Evolution and Health Research Unit

University of Valencia



Sanjuán lab
Comas lab

Mireia Coscollà

Geller Lab

José Manuel Cuevas

Experimental Evolution 2017

Experimental Evolution 2019



Genetics, Molecular and Cell Biology, Virology, Microbiology, Epidemiology, Evolutionary Biology, Systems Biology

The Evolution and Health ("EvoSalud") group is a mixed research unit based at the Institute for Integrative Systems Biology (I2SysBio) and the FISABIO Salud Pública. It is led by two PIs, who are both members of the Genetics Department of the University of Valencia:

Fernando González-Candelas

Rafael Sanjuán

The unit is currently funded by an ERC projects (Consolidator Grant to Rafael Sanjuán), two projects of the Spanish MINECO, and grants from other funding agencies.

We study evolutionary processes in real time and their practical implications, focusing on the following main topics:

Evolutionary epidemiology of pathogens (Fernando González-Candelas): we use gene and genome sequences for epidemiological surveillance, identification of routes of transmission, and analysis of the spread of drug resistances.

Evolutionary systems biology (Fernando González-Candelas): using computational approaches, we integrate genetic, epidemiologic, evolutionary, and immunologic information about pathogens and their hosts, with the hope of gaining insight into the diseases caused by these pathogens.

Experimental virus evolution (Rafael Sanjuán): we are investigating how social traits such as cooperation and cheating evolve in viruses and how they deterimes viral fitness, drug resistance, and genetic diversity. We have also studied other topics such as spontaneous mutation, which is the ultimate source of genetic variation and a key factor determining the remarkable variability and adaptability of viruses.

Directed evolution of oncolytic viruses (Rafael Sanjuán): vesicular stomatitis virus (VSV) and other viruses show natural selectivity for tumoral cells, which makes them candidate therapeutic agents against cancer. We use directed evolution as a tool for improving the oncolytic properties of VSV.

RNA viruses and cellular host factors (Geller Lab): RNA viruses have to depend on the cellular machinery to carry out many essential functions in replication since they have very limited capacity to encode their own proteins. We are investigating which components of the cell are used by human RNA viruses, using both respiratory syncytial virus and members of the picornavirus family. Our goal is to better understand fundamental aspects of viral replication and find targets for antiviral therapy, while hopefully learning something about how cells work in the process. Our main focus at the moment is on the interaction of these viruses with cellular chaperones, key components of the cellular machinery that oversees protein folding and assembly.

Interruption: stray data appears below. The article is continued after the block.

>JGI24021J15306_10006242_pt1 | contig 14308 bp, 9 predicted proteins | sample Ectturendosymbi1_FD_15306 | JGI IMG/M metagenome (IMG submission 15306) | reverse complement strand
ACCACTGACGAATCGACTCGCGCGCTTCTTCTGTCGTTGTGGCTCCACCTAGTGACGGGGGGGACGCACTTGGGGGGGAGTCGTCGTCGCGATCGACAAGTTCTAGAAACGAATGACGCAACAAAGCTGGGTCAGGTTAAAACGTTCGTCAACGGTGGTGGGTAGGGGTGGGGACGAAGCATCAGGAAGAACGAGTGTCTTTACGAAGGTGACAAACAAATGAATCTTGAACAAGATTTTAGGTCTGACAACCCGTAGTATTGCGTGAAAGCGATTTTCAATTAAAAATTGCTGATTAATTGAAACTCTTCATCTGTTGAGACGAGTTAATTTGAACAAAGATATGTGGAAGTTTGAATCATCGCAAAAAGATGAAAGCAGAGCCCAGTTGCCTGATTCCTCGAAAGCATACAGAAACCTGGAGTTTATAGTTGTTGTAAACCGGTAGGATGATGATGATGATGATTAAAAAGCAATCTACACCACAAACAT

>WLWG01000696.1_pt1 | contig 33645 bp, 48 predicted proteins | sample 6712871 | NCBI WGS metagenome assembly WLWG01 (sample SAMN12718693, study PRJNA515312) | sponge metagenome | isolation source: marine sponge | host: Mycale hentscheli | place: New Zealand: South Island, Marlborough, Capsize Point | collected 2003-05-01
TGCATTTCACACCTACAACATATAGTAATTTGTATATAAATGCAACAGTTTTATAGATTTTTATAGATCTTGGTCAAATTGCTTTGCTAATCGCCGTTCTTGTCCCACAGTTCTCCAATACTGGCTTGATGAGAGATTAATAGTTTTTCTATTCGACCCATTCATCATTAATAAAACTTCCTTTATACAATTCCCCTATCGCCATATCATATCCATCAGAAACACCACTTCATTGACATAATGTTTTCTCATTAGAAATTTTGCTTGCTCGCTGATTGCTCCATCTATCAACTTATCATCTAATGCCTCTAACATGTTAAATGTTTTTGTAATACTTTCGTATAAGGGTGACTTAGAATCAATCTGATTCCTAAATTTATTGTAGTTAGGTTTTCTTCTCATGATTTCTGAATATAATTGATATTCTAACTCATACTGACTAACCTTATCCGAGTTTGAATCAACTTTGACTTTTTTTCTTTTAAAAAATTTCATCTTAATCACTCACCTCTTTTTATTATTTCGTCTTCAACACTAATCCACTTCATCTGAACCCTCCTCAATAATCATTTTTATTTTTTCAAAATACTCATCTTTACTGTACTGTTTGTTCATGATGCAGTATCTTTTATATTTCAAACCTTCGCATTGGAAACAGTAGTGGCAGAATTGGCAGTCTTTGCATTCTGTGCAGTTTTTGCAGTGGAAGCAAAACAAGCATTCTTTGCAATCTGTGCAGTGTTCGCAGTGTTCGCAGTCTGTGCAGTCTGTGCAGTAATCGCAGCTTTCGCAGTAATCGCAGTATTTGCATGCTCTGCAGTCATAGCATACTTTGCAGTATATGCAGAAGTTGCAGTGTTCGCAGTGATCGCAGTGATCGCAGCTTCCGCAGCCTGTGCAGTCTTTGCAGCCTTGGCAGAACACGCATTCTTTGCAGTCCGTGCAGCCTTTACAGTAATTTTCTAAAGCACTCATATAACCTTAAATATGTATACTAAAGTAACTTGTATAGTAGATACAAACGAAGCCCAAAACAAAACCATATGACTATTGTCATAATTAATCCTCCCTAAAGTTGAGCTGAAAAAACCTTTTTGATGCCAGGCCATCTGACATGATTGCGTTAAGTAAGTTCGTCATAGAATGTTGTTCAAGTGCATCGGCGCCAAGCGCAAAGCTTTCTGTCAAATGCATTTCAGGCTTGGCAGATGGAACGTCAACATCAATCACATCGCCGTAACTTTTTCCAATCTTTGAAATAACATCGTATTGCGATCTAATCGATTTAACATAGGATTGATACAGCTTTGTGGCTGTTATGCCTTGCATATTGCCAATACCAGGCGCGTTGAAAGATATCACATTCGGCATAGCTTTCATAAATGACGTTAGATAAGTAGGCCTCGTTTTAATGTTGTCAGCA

Harnessing the evolutionary power of RNA viruses via experimental evolution (Geller Lab): RNA viruses have the largest capacity for rapid evolution in nature. This is a big problem for vaccines and antiviral therapies. However, this property can also be harnessed as an invaluable research tool, helping us learn about both host and viral biology. We are setting up methods to employ viral experimental evolution to gain insights into viral biology, the design of viral proteins, and host-pathogen interactions.

Harnessing the evolutionary power of RNA viruses via experimental evolution (Bacterial PathoGenOmics at I2SysBio): The Bacterial PathoGenOmics group at the I2SysBio aims to understand what makes bacteria pathogenic and therefore to identify genomic determinants of virulence phenotypes in bacterial infectious diseases. We use experimental data but also data derived from natural populations of pathogenic bacteria to describe and categorize virulence phenotypes. Our objective is to explain clinical and/or in vitro virulence phenotypes with bacterial biology by integrating infection biology, epidemiology and omics technologies.

At the moment we focus in one of the deadliest pathogens worldwide, Mycobacterium tuberculosis. M. tuberculosis is genetically heterogeneous, and we aim to identify genetic determinants of M. tuberculosis virulence.

The human pathogens we study, both experimentally and with bioinformatic tools, include HIV, tuberculosis, hepatitis C virus, adenovirus, and Legionella.

Universitat de València, 2017